Tucked away in HB 1011 is a provision that will allow the newly-created metropolitan transit district to create a TIF district within a half mile of "a fixed guideway transit corridor," a term defined under federal law as including "any transit service that uses exclusive or controlled rights-of-way or rails, entirely or in part. The term includes heavy rail, commuter rail, light rail, monorail, trolleybus, aerial tramway, inclined plane, cable car, automated guideway transit, ferryboats, that portion of motor bus service operated on exclusive or controlled rights-of-way, and high-occupancy-vehicle (HOV) lanes." Yes, our property taxes will be cannibalized by even more TIF areas if the metropolitan mass transit plan is approved. TIF areas already consume more than 10% of the tax base of Indianapolis. The proposed mass transit routes will cut through some of the city's most developed areas with some of the highest assessed property values.
The TIF district must still be approved by the Indianapolis City-County Council, but if past and present actions are any indication, the elected members of that body will have no problem creating more TIF districts despite the detrimental financial impact TIF districts have caused to local governments which rely on property taxes, particularly our schools. The legislation will also allow the property tax levy currently determined by IndyGo's board to be transferred to the newly-created metropolitan mass transit board, which will have suburban membership as well. The City-County Council will have even less oversight over the large sums of money that will be raised within the county to fund the mass transit system than it currently has, which is already very minimal.
Despite all the media hype given to this mass transit plan, the proponents have offered no concrete evidence to demonstrate that the public is willing to give up their cars and utilize a very costly public transit system that will in all likelihood increase their commute time to and from work by thirty to forty percent. As the Cato Institutes's Randal O'Toole points out, mass transit only works when those who commute by automobile decide "to make major lifestyle changes and sacrifices in their day-to-day lives." O'Toole cites statistics showing that only 0.3% of passenger travel in Indianapolis currently relies on mass transit. Only about 2,000 people use mass transit to commute to work in downtown Indianapolis. Even if the mass transit system proposed would double the number relying upon it, a fete not accomplished by any American city since World War II O'Toole notes, the numbers aren't sufficient to relieve the traffic congestion on highways or improve the viability of Indianapolis' downtown. O'Toole is particularly critical of the $625 million to be spent on light rail. To prove his point, he observes that it would be cheaper to provide every daily commuter a new Toyota Prius every other year for the rest of their lives than to build a light rail system:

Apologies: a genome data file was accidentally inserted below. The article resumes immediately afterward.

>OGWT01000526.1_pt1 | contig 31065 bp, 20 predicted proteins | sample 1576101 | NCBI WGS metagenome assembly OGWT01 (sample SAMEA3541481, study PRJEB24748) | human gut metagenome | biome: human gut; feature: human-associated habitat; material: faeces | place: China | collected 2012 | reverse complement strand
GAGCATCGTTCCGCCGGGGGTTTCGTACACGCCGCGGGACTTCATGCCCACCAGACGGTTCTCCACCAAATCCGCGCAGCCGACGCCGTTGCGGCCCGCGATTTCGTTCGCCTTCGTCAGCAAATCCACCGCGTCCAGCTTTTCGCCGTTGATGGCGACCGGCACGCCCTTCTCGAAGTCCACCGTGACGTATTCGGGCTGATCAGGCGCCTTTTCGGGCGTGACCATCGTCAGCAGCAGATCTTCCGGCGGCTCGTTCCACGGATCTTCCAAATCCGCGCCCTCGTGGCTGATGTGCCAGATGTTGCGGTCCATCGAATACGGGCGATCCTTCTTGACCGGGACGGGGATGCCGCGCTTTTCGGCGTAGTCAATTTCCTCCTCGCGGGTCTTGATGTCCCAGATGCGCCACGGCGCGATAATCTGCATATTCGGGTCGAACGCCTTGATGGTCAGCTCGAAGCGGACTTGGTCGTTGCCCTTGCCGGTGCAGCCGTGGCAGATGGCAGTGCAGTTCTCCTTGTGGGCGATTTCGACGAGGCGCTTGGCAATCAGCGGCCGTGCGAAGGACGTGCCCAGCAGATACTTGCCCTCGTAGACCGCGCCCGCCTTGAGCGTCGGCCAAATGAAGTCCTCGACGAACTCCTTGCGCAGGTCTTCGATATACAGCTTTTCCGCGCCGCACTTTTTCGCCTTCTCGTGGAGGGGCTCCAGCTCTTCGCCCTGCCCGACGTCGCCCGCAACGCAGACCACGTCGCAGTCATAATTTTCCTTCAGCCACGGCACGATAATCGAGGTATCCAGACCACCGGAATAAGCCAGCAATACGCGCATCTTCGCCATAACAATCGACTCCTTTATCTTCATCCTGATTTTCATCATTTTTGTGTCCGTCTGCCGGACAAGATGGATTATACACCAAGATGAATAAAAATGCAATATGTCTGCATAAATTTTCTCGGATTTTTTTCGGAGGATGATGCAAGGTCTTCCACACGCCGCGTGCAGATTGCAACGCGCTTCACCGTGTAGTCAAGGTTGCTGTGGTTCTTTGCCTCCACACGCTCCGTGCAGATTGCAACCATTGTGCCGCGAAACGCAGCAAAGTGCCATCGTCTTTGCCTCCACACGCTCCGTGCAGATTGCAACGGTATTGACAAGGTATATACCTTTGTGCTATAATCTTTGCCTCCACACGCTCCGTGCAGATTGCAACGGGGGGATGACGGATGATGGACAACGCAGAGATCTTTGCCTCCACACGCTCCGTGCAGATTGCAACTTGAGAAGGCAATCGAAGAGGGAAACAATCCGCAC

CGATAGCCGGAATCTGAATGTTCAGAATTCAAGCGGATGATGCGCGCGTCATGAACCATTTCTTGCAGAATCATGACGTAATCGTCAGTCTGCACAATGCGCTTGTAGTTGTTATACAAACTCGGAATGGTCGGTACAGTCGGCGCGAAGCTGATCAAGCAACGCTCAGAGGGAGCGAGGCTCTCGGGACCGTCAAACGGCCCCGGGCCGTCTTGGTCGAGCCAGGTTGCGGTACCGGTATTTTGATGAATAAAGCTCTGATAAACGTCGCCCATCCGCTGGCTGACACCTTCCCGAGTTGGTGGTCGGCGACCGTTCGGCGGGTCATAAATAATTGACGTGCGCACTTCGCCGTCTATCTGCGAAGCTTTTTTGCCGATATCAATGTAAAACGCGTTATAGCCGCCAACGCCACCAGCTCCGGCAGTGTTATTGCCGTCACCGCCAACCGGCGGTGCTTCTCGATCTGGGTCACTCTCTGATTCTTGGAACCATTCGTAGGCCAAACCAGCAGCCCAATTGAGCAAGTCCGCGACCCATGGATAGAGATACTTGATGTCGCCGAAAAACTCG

The Task Force’s proposal to spend $625 million on a rail line is especially questionable. Why should the region spend nearly as much money on one transit route as all the other routes put together? Rail transit is so expensive that most regions that have built new rail lines cannibalized their bus systems to pay for the trains.
After Los Angeles began building its first rail lines, transit ridership declined by 17 percent until the NAACP sued to restore bus service to minority neighborhoods. Since Portland, Oregon, built light rail, the share of the region’s commuters who take transit to work declined from 10 to seven percent. Similar stories can be told about Atlanta, Baltimore, Buffalo, Dallas, Miami, San Francisco, St. Louis and many other cities that built rail lines.
Commuter rail lines in cities comparable to Indianapolis, including Albuquerque, Dallas, Ft. Lauderdale, Nashville, Portland and Seattle, are so expensive and carry so few people it would cost less (and be better for the environment) to give every daily round-trip rider a brand-new Toyota Prius every other year for the rest of their lives.The silliness of the proponents knows no bounds. My own state representative cited a statistic in support of the plan that unbelievably claims the mass transit system will actually cost nothing because every $1 spent creates $4 in increased business sales. As O'Toole observes, the development that occurs along mass transit lines simply begets more subsidies by local units of government to spur that development. That is precisely why the proponents plan to rely on newly-created TIF districts to use property tax revenues to subsidize development along mass transit routes. "Portland has given hundreds of millions of dollars in subsidies to developers along its light-rail and streetcar lines," O'Toole writes. The reality is that the only reason the light rail system is included is to dramatically increase the costs of the proposed mass transit system in order to attract more federal dollars from Washington, which rewards communities who come up with the least efficient systems of providing public transportation.